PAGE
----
The film begins with Magnolia, daughter of Captain Andy Hawks and his domineering wife Parthy, enjoying her childhood aboard her father's show boat. Parthy, irritated over the supposed influence of leading lady Julie (Magnolia's idol and best friend) fires her, despite her husband's objections. Many years later, Magnolia is a young woman and becomes a leading lady. Her leading man is Gaylord Ravenal, a riverboat gambler with whom she falls in love and elopes. But the sudden and unexpected death of Captain Andy forces the couple to leave the boat and move to Chicago rather than endure the disapproving Parthy, and Ravenal's gambling luck soon runs out. Then, Parthy announces she's coming to visit. Written by
Albert Sanchez Moreno
This was the first film to use Foley effects (specially created sound effects) on its soundtrack. The technique was named after Jack Foley, who performed the necessary sound effects while watching the film on playback. The process is still used on all films made today, and the effects artists who create the needed effects (such as footsteps, performed in synch with the image) are known as Foley artists. See more »
The first Show Boat performance depicted happens at night. But when Captain Andy rushes Julie Dozier along the deck to get on stage, they are in bright sunlight. See more »
This primitive Part-Talkie "Super Production" was thought lost until a few years ago, but the print that was eventually unearthed missed a sizeable portion of the dialogue and music track so that, for about 30 minutes during the second half, it features no sound at all (which makes one wonder why underscoring was not employed by the 'restoration' team to counter this utter silence) with the spoken lines being superimposed in the form of subtitles over the image itself!
Incidentally, I was under the impression that this was to be a Musical since the coming of Sound ushered in a flood of such fare. However, it chose to follow the Edna Ferber novel and, consequently, differs to a considerable extent from the subsequent two musical renditions. The shooting incident during a performance occurs much earlier here; similarly, the Julie character gets ousted from the show boat while Magnolia is still a child; her fault in the eyes of her employers (whereas they would stick by her in later versions!) does not relate to race but rather morals, as she is eventually discovered to be the Madam of a clandestine brothel!; Captain Andy dies in a sea-storm in this case (while he is allowed to survive elsewhere) on the night Magnolia gives birth; the leading man's re-appearance at the end occurs on the riverboat rather than in a theater; most conspicuously, perhaps, the character of Joe (who sang the show's most enduring number, "Ol' Man River") barely registers this time around!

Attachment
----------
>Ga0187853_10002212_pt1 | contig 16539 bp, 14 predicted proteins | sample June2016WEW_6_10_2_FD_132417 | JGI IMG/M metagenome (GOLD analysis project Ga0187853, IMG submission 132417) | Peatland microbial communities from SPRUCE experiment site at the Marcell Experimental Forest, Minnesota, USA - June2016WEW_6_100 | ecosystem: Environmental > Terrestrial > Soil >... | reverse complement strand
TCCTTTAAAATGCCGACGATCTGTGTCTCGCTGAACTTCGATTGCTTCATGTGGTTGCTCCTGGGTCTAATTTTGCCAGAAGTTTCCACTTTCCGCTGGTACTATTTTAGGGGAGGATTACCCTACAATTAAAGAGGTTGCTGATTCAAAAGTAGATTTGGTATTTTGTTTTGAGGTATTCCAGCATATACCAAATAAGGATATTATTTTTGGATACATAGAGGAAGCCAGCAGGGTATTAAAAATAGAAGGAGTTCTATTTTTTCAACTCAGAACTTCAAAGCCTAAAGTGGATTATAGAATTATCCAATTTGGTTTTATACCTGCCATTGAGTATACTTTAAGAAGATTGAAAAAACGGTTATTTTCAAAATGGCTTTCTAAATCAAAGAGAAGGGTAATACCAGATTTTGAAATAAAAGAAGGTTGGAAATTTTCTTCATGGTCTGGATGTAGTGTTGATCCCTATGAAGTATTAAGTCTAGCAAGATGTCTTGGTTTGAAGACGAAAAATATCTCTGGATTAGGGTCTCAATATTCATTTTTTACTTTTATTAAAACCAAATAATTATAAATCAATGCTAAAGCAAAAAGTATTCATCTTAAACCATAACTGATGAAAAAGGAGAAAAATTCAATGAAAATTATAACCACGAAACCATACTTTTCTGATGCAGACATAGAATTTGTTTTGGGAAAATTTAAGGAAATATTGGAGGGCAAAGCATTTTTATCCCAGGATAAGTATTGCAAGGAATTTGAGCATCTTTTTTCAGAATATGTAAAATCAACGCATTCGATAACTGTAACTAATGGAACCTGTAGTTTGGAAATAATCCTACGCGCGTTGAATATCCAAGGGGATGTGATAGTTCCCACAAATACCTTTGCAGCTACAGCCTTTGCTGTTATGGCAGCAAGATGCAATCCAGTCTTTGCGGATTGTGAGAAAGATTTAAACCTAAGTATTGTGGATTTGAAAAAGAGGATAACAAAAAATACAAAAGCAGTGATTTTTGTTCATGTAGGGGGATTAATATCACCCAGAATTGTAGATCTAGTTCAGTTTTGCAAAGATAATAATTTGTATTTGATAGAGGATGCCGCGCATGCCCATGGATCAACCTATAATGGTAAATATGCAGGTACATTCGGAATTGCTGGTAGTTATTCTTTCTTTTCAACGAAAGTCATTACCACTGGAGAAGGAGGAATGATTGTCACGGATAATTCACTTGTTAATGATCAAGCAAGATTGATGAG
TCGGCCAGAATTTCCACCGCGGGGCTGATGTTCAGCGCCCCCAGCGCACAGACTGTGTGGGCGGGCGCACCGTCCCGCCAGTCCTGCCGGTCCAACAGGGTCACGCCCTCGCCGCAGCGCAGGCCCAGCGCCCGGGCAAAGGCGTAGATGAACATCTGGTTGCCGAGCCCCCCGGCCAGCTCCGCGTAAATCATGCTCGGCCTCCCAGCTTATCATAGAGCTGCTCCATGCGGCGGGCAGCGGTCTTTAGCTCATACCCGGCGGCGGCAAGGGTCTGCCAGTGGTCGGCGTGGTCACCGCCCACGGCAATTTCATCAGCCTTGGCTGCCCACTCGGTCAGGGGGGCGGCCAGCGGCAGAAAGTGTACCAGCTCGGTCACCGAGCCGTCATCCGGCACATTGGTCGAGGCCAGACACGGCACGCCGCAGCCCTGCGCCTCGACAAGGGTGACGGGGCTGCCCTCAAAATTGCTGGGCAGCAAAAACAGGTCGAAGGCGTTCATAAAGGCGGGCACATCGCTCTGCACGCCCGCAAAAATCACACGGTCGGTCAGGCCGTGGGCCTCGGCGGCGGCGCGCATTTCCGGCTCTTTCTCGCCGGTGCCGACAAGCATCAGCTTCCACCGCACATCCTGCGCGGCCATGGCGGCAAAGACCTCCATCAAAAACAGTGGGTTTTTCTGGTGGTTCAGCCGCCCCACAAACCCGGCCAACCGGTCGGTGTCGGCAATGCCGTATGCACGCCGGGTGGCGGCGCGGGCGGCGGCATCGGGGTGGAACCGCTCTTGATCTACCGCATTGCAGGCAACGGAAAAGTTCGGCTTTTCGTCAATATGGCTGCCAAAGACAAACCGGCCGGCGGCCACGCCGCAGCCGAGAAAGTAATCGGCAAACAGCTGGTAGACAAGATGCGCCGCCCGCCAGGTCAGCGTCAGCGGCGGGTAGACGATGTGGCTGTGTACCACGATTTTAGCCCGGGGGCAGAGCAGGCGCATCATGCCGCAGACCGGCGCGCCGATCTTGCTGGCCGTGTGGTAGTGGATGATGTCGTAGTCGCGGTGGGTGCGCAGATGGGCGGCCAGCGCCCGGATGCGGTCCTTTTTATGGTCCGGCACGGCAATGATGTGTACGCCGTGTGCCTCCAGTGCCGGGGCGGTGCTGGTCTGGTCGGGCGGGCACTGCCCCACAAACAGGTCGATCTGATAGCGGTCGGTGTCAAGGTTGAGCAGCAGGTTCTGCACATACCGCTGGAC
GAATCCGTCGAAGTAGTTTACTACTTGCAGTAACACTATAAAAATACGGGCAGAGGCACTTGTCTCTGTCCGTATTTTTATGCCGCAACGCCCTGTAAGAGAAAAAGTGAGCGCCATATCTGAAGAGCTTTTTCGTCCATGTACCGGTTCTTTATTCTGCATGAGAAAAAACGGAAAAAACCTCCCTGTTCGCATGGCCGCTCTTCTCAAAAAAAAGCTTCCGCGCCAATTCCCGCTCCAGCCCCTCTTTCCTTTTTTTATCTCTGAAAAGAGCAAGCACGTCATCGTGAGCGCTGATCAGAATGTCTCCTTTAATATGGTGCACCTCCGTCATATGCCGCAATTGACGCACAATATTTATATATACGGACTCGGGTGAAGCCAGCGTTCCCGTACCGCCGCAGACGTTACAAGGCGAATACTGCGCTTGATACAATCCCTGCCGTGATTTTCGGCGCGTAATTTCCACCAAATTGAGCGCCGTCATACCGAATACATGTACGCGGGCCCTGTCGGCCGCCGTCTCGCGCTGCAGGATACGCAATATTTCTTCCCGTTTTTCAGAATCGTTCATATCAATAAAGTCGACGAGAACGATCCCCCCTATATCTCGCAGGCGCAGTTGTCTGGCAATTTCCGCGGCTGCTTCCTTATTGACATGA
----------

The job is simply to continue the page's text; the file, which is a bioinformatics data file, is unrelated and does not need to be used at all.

Even if we do get to see the heroine a rather unlikely Laura LaPlante, best-known as the imperiled heiress of THE CAT AND THE CANARY (1927; itself a studio-hopping warhorse) performing and strumming on a banjo a couple of times, these turn up during the stretch where the soundtrack goes missing! Ironically, though most of the songs were dropped, this still emerges as the longest version at 119 minutes; the IMDb lists an even longer running-time of 147 and, since only 2 of the 5 announced songs are heard during the "Overture" (one of which features Helen Morgan, the Julie of James Whale's 1936 remake!), this may well be true. Given the straightforward narrative in this version, the inherent mawkishness (what with Magnolia's insufferably prudish mother) of the unfolding drama is much more to the fore now. Still, the money problems afflicting the hero (nicely played by Joseph Schildkraut, from Whale's THE MAN IN THE IRON MASK  and which I also viewed recently!) are better delineated here than later while sets and expository footage came in handy when dusting off the property just 7 years afterwards! That said, the last act feels just as rushed as always.
I am not familiar with how SHOW BOAT passed on to MGM (from Universal) but the closing title card, obviously bearing the epithet "The End", of this particular version is unaccountably accompanied by the Metro logo for the record, a similar situation exists with respect to the 1931 Paramount version of DR. JEKYLL AND MR. HYDE! Finally, comparisons between the 1929 and 1936 movies unequivocally favor the latter, which is stylish where this is generally stodgy. For the record, I own another film by the same director UNCLE TOM'S CABIN (1927), based on yet another chestnut with which this also happens to share its Southern setting.
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